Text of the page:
A couple questions about civil marraiges


#1

I was discussing with a friend yesterday about civil marriages. She believes that the Catholic Church does not recognize the validity of civil marriages (as in, a man and woman married by the law) because it brings into the marriage characteristics that can hurt or destroy it (such as prenups, divorce, etc).

My first question is this: Are civil marriages recognized by the Church? If so, under what conditions, and if not, why?

This brings up a more troubling thought I had, and thus my second question: If civil marriages actually WEREN'T valid in the eyes of the Church, what does this imply about intercourse within the marriage? Is the couple guilty of fornication or something similar?

Please help, because I am very concerned for my loved ones who have been married in civil marriages.


#2

If the parties (one or both) are baptized Catholic then they are required to marry in Church unless they receive dispensation from the Bishop (or delegate). If they marry civilly without this dispensation then no this marriage is not recognized.

However if they do so in ignorance then this may lower their culpability when it comes to mortal sin, etc. One should be very careful how they approach someone on this subject matter. It is best to talk to a priest.

In the case of Catholics who are married in a civil ceremony they may have their marriage convalidated provided there are no impediments to a marriage (previous marriages with no decree of nullity.) During this time the usual choice is that they either live as brother and sister or they do not receive Eucharist until the marriage is convalidated.

I understand I am not being detailed and I apologize but this is the surface issue. God bless.


#3

If one of the parties is Catholic, the Catholic form for the marriage must be followed. That would include being married in a Church, unless a dispensation is obtained beforehand. A dispensation could be allowed for a Catholic to take part in a civil marriage, but this appears to be mostly limited to cases involving disparity of cult (marriage to an unbaptized party).

The rules for non-Catholics are different, since they are not obliged to follow Catholic form.


#4

[quote="joanofarc2008, post:2, topic:252614"]
I understand I am not being detailed and I apologize but this is the surface issue. God bless.

[/quote]

Don't worry about it!:D I'm asking mainly because I work from 8 to 5 every weekday and I don't have readily access to a priest until the weekend.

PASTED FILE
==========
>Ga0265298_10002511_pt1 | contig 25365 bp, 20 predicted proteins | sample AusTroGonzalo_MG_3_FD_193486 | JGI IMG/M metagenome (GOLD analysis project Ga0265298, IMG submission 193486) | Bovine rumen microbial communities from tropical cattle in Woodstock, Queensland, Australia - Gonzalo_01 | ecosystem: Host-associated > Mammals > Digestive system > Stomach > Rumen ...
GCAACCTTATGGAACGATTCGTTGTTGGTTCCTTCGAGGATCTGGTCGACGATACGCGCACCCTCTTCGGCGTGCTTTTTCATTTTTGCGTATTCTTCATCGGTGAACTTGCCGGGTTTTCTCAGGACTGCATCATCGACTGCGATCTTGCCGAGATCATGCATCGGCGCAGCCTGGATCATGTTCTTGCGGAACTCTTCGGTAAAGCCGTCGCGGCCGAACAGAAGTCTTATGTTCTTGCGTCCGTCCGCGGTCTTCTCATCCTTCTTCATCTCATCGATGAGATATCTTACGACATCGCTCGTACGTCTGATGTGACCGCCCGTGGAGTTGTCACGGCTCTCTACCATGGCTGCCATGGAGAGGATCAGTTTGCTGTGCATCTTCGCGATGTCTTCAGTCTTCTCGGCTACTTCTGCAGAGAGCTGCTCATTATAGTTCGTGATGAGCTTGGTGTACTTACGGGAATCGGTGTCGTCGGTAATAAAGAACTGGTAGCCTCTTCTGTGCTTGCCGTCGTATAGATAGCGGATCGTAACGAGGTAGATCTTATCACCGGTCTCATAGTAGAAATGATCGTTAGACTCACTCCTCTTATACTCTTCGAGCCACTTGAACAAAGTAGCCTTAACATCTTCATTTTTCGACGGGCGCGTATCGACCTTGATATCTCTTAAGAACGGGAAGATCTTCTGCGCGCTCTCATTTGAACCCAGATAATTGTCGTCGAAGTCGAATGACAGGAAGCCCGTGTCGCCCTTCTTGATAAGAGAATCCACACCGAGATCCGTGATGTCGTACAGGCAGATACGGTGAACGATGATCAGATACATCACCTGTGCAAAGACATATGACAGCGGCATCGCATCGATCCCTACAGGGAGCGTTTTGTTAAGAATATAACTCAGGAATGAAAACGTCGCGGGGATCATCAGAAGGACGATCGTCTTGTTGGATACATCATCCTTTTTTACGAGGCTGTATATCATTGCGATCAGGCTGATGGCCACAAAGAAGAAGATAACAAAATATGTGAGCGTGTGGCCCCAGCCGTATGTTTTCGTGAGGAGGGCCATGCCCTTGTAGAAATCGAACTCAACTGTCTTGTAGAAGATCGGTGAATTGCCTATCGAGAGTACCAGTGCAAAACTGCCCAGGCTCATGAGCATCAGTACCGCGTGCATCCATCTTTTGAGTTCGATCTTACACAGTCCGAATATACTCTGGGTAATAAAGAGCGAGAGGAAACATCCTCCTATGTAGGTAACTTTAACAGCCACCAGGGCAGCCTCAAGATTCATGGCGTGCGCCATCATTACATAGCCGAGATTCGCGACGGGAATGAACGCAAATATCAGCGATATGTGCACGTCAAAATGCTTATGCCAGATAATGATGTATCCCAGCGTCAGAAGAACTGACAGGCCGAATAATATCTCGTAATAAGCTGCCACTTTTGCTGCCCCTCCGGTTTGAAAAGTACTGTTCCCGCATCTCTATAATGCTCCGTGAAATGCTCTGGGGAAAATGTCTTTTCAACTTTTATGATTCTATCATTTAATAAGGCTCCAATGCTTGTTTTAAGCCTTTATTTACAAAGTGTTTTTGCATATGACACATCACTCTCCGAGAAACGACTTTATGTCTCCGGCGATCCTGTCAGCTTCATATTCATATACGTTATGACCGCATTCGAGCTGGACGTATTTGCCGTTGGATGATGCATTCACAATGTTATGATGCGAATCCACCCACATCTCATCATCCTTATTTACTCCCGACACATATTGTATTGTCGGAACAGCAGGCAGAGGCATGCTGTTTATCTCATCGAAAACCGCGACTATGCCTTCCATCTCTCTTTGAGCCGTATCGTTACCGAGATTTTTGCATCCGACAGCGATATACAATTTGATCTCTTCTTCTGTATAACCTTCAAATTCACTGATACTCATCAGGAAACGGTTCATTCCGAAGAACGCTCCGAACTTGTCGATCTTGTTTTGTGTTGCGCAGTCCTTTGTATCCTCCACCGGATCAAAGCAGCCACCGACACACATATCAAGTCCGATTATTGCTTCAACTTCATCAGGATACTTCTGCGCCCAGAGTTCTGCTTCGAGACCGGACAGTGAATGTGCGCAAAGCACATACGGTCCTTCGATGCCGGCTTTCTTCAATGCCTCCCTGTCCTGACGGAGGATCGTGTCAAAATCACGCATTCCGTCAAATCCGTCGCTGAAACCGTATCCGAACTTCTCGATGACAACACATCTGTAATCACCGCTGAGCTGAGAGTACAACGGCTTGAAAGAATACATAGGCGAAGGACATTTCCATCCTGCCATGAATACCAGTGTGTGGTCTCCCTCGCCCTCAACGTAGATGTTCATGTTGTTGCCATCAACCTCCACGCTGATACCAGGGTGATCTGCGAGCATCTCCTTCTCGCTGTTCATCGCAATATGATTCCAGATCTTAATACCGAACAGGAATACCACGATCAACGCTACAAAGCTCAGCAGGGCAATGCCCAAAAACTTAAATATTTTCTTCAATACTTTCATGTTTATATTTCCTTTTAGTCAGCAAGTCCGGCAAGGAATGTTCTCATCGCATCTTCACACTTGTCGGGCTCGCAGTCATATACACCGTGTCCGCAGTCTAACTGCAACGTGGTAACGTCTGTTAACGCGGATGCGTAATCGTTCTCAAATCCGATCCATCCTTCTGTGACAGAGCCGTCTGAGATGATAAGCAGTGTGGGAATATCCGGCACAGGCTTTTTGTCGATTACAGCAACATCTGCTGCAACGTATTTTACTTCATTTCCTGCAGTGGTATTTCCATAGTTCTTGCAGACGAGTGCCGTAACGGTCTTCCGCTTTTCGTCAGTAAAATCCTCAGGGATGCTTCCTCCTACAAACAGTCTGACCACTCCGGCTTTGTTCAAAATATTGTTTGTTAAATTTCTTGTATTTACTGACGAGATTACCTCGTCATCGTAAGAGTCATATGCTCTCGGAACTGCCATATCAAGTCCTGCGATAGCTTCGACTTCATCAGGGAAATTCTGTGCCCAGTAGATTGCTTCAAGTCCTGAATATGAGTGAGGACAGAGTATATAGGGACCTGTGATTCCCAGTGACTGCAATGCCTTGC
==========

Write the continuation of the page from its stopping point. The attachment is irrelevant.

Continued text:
The rules for non-Catholics are different, since they are not obliged to follow Catholic form.

In what way? Is their marriage (and thus intercourse) considered valid in this case?


#5

In what way? Is their marriage (and thus intercourse) considered valid in this case?

It could be - there are many variables and therefore the priest really needs to be involved. Your best bet is to have the couple make an appointment.


#6

It's good to remember that the ministers of marriage are the bride and groom. A Catholic marriage isn't necessarily Sacramental or valid even and a civil marriage isn't necessarily invalid nor is it impossible for it to be Sacramental. God can lift up anyone He chooses to Sacramental life.

A sure sign that a couples vows are valid is that they lead to a marital state united to the mystery of Christ's union with His Church and they become Catholic and have their marriage recognized and Blessed.

The Church doesn't make a marriage valid or Sacramental but assumes they are when two baptized Catholics marry.

The Church is given authority over marriage and with it recognizes the validity or not, of a marriage. Through it's blessing the Grace is made available to the couple to enable them to live up to the demands of a life obedient to their vows so their matrimonial state is open to the possibility of lifting them up into Sacramental life.


#7

To make it really simple:
Two Catholics married civilly **without a dispensation **from their bishop are not considered married by the Church. *Such a dispensation is rarely granted but might be for a very serious reason: to keep peace in the family, for example, when one of the parties is a convert with a family that is strongly anti-Catholic, or, one has a close relative who is a minister in another ecclesial community. (One Catholic I know really wanted her grandfather, a United Church of Canada minister, to officiate at her wedding.) *

A Catholic and a non-Catholic (baptized or not) married civilly without a dispensation from the Catholic's bishop are not considered married by the Church.

A Catholic and a non-Catholic married civilly with a dispensation from the Bishop are considered to be validly married.

Two non-Catholics, married civilly, are presumed to be in a valid marriage unless there was an impediment (a previous marriage with that spouse still living) since the requirement to marry in the Catholic Church applies only to Catholics.


#8

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